The Canon 50mm f1.2 LTM is a short, fast lens from the 1950s that is available in the M39 Leica Thread Mount (LTM). It is rangefinder coupled, and so can be used on camera bodies such as the Canon 7, or the Leica M series with an appropriate adaptor. Of course, it can always be used in full manual mode on a mirrorless camera like the Sony A7 as well. In terms of a comparison, the lens sits between its close relatives the 50mm f1.4 LTM, and the monstrous Canon 50mm f0.95 ‘dream lens’. If you’re interested in how the f1.2 and f0.95 compare, I’ve written about the two previously, here.
The 50mm f1.2 is a beautiful, sturdy lens with a relatively large front element, as well as a particularly pleasing black and chrome finish. It is ‘fat’ in the sense that it spreads outwards in width rather than in length – something that I personally think is a much more flattering shape on a rangefinder body than the traditional elongated style. It is one of my all time favourite lenses, and I’ve now had four copies (!). I sold my first once I got the 50mm f0.95; accidentally smashed the second one during an unfortunate incident where I fell over in the street somewhere in Colorado; sold the third as it had some scratches on the rear element; and picked up a fourth in ‘mint’ condition in Japan.
The 50mm f1.2 is usually found in a fetching black and silver get-up, but there was apparently an all black version produced in limited numbers to match all black rangefinders. I have personally never come across one of these in the wild.
- Filter thread size: Unlike some of the other Canon RF lenses, the 50mm f1.2 has a fairly standard 55mm thread, which means that filters shouldn’t be too difficult to find.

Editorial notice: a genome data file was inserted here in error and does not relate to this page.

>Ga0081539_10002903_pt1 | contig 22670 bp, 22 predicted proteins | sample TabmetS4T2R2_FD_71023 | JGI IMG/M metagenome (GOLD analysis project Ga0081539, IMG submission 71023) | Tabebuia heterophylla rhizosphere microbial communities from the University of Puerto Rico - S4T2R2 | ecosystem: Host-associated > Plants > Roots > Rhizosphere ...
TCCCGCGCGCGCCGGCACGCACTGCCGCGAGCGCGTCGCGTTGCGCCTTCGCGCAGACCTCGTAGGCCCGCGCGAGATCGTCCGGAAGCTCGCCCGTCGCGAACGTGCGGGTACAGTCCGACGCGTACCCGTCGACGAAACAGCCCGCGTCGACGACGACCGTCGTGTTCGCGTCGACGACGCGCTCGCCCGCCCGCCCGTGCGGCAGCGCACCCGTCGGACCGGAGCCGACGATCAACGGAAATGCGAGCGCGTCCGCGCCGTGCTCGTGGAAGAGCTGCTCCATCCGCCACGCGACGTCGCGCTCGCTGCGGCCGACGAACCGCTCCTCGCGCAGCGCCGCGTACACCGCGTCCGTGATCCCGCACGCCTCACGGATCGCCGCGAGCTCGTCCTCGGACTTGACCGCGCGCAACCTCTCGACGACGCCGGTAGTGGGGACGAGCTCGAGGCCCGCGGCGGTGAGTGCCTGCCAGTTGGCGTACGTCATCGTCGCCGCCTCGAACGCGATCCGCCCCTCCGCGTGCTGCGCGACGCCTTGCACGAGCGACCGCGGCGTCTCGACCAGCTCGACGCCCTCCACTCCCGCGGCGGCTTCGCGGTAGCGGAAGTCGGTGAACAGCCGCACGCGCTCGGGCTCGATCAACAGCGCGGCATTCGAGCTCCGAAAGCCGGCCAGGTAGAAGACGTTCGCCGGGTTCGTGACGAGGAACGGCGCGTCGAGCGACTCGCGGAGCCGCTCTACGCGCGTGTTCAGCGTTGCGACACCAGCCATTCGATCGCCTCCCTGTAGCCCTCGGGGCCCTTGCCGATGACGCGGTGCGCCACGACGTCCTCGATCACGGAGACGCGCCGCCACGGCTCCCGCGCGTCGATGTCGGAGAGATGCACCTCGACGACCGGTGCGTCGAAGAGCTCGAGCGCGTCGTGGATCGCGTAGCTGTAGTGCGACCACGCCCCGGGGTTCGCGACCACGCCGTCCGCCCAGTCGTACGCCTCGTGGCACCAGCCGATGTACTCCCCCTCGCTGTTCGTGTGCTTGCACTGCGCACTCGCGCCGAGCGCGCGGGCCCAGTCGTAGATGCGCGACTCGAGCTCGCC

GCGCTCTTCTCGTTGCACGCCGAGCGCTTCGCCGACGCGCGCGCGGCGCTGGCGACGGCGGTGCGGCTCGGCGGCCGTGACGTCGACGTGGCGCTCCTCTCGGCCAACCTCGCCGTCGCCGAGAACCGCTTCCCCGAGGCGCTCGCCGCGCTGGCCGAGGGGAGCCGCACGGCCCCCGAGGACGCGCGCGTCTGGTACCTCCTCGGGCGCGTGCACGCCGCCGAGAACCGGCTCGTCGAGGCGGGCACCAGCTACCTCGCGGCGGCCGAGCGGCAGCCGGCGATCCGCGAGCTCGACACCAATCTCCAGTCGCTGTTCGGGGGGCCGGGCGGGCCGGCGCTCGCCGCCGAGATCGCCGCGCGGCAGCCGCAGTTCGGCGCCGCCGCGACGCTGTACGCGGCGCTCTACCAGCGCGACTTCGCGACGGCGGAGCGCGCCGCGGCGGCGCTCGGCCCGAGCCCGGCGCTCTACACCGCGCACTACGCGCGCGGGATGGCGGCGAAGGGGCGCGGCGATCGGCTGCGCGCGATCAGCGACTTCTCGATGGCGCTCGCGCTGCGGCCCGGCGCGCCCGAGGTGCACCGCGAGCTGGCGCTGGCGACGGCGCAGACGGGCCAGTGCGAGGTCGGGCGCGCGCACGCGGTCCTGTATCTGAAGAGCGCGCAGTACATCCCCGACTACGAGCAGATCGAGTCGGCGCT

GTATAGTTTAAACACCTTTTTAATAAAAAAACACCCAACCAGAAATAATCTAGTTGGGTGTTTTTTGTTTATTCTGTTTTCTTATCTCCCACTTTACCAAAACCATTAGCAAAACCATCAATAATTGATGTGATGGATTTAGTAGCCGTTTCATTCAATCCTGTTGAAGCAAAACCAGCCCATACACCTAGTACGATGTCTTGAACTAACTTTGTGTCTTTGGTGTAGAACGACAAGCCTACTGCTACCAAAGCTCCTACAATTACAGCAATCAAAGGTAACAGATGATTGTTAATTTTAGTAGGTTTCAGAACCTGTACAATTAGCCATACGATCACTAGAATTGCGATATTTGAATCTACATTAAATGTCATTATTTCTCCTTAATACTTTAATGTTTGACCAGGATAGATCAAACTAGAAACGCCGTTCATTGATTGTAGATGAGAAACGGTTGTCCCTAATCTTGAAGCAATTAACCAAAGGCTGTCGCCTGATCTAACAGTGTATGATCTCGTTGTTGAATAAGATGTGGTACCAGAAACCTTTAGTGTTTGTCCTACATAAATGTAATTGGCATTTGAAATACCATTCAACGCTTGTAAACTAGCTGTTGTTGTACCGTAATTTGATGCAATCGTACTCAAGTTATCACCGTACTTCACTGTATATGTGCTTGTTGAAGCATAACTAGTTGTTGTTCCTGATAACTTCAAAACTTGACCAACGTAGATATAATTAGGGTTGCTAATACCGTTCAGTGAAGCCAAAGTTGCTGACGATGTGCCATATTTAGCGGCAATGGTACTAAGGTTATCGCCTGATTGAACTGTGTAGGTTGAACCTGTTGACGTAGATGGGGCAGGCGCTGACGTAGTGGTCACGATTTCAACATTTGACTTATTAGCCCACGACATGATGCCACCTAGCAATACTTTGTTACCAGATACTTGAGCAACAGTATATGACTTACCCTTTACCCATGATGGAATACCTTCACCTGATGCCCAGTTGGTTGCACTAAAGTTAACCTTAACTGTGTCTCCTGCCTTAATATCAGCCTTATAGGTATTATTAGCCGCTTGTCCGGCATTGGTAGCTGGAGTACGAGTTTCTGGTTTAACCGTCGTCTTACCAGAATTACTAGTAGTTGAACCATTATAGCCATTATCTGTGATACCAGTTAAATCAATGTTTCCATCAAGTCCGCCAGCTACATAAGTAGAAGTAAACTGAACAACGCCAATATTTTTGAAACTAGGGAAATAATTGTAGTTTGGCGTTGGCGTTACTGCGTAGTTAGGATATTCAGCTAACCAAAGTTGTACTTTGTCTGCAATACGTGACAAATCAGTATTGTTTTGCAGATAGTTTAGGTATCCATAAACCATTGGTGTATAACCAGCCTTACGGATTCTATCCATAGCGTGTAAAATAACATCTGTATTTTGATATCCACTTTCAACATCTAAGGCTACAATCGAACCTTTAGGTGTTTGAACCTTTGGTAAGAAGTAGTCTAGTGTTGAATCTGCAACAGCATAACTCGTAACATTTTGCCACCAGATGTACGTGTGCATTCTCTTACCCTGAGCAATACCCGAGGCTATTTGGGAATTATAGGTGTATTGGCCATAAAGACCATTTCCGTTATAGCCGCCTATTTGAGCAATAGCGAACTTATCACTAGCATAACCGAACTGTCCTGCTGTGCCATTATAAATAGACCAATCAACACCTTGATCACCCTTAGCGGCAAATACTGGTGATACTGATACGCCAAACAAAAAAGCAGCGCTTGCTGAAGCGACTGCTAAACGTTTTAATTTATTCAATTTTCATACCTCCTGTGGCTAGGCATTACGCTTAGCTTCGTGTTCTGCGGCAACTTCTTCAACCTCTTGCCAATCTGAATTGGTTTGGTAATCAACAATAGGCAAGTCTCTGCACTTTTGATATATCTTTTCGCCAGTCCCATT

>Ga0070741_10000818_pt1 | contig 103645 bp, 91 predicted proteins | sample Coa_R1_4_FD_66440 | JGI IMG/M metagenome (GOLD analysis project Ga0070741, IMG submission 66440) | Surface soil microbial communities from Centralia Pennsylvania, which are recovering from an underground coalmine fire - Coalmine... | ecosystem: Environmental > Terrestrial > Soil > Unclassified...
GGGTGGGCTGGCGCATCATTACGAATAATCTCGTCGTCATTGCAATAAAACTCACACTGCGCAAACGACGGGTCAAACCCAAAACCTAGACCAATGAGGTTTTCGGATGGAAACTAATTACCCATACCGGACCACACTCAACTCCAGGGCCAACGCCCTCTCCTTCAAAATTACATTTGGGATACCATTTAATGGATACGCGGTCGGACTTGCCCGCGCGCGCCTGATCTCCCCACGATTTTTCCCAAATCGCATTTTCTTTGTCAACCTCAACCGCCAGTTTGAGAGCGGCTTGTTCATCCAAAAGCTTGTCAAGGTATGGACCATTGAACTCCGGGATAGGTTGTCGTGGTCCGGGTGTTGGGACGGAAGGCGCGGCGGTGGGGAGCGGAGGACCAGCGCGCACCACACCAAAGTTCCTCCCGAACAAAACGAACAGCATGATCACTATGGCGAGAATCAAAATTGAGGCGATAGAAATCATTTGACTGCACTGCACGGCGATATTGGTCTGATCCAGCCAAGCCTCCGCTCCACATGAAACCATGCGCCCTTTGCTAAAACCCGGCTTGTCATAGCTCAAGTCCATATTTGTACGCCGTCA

- Mount: M39/LTM – screw mount. This is a rangefinder coupled lens that will work with old Leica/Canon cameras no problem, but will obviously need an appropriate adaptor for use with more modern bodies – M mount, Sony A7, etc. Be aware that you will need a good quality adaptor to make sure the rangefinder aligns properly.
- Minimum focus: In common with many rangefinder lenses of its kind, the minimum focus distance is a relatively lengthy 1m. While this is annoying with a 35mm lens, on the 50mm f1.2 it is balanced out a bit by the longer focal length.
If you get a good copy of the 50mm f1.2, it is a pleasure to use. They are compact, solid, and capable of producing some beautiful results. The bokeh in particular looks great, and has a real character to it – similar to the other Canon 50s from that time. In many ways it shares a lot of what makes its bigger cousin – the infamous 50mm f0.95.
Talking about sharpness in relation to a fast rangefinder lens like this seems almost redundant, but since so many people online seem to like to say that the 50mm f1.2 is ‘soft wide open’, I feel compelled to bring it up, and repeat the same old stuff about how shallow depth of field and bad focussing doesn’t mean that the lens is any less sharp than any other. If you shoot the 50mm f1.2 on a Sony A7 – which allows for much more precise focussing than a rangefinder – you will see how sharp it can be.
So enough of this nonsense about the 50mm f1.2 being soft please. If you are getting the focus bang on and things aren’t sharp, then it’s far more likely to be a result of some other issue – like the dreaded haze…
Things to watch out for:
- Distance scale: The distance scale on the lens is either marked with metres or feet. I have seen both versions pop up in Japan fairly equally, so I am not sure of the history there – just be aware that of the difference. I prefer the one with metres to help pre-focus, as I am a metric scumbag.
- Sticky focus ring: As with many lenses of this vintage, some of these may have stiff focus rings due to the grease hardening up over time. This doesn’t seem to be as big an issue with the 50mm f1.2 as it is with the f0.95 and other rangefinder lenses of a similar ilk, but is still worth keeping an eye out for.